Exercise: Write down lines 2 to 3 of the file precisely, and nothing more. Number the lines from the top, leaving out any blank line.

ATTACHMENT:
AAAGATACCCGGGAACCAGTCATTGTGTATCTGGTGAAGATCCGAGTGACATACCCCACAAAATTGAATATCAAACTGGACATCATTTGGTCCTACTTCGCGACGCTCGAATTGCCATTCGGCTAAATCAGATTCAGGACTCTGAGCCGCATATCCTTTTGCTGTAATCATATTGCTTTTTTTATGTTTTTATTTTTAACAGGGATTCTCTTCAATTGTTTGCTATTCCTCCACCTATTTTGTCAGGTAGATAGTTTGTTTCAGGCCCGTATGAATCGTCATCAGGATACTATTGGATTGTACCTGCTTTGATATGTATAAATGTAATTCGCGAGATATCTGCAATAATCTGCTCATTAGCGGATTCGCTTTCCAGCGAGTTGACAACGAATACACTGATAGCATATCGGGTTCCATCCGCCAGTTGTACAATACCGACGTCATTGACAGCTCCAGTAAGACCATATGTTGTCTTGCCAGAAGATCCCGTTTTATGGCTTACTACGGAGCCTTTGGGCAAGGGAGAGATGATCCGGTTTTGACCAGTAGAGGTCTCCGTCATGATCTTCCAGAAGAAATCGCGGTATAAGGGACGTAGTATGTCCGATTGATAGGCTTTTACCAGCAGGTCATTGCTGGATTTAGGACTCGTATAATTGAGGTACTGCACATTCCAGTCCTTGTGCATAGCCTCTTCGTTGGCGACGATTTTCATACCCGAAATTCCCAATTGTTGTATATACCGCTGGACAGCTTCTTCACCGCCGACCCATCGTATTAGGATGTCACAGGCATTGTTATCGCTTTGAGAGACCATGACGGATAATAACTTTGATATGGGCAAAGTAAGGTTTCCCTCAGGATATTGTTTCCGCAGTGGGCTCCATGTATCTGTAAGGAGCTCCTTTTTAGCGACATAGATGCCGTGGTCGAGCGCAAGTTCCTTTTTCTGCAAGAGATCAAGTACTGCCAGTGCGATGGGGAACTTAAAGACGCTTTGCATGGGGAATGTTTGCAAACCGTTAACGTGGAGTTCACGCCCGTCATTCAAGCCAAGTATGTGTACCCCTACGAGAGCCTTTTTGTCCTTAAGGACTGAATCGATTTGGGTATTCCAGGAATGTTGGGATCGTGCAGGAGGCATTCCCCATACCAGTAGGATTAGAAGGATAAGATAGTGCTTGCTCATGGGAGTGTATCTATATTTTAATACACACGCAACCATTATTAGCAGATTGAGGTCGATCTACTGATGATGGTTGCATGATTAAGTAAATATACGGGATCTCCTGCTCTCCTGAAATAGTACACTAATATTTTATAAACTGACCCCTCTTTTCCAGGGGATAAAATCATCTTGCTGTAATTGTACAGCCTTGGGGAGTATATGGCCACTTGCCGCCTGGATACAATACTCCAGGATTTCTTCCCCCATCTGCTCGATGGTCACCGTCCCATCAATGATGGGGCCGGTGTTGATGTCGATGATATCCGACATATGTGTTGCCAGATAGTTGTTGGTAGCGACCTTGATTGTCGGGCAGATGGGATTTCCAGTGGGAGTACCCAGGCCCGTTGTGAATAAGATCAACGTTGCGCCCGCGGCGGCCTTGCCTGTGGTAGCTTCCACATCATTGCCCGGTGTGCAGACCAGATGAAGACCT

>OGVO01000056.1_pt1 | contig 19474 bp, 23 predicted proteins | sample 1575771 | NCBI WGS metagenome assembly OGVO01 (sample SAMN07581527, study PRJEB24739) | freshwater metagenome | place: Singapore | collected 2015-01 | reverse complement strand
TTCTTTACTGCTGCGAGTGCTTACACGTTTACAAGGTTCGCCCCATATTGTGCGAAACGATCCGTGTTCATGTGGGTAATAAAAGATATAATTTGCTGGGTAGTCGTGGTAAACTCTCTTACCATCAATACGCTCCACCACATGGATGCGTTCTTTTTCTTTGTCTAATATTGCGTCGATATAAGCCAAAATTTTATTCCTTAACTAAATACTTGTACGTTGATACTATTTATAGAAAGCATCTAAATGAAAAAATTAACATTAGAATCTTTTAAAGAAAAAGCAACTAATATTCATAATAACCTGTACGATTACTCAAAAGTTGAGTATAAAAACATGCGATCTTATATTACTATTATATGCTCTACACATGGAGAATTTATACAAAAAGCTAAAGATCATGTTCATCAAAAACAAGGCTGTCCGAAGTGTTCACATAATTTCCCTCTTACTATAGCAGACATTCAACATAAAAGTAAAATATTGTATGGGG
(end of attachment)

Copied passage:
>OGVO01000056.1_pt1 | contig 19474 bp, 23 predicted proteins | sample 1575771 | NCBI WGS metagenome assembly OGVO01 (sample SAMN07581527, study PRJEB24739) | freshwater metagenome | place: Singapore | collected 2015-01 | reverse complement strand
TTCTTTACTGCTGCGAGTGCTTACACGTTTACAAGGTTCGCCCCATATTGTGCGAAACGATCCGTGTTCATGTGGGTAATAAAAGATATAATTTGCTGGGTAGTCGTGGTAAACTCTCTTACCATCAATACGCTCCACCACATGGATGCGTTCTTTTTCTTTGTCTAATATTGCGTCGATATAAGCCAAAATTTTATTCCTTAACTAAATACTTGTACGTTGATACTATTTATAGAAAGCATCTAAATGAAAAAATTAACATTAGAATCTTTTAAAGAAAAAGCAACTAATATTCATAATAACCTGTACGATTACTCAAAAGTTGAGTATAAAAACATGCGATCTTATATTACTATTATATGCTCTACACATGGAGAATTTATACAAAAAGCTAAAGATCATGTTCATCAAAAACAAGGCTGTCCGAAGTGTTCACATAATTTCCCTCTTACTATAGCAGACATTCAACATAAAAGTAAAATATTGTATGGGG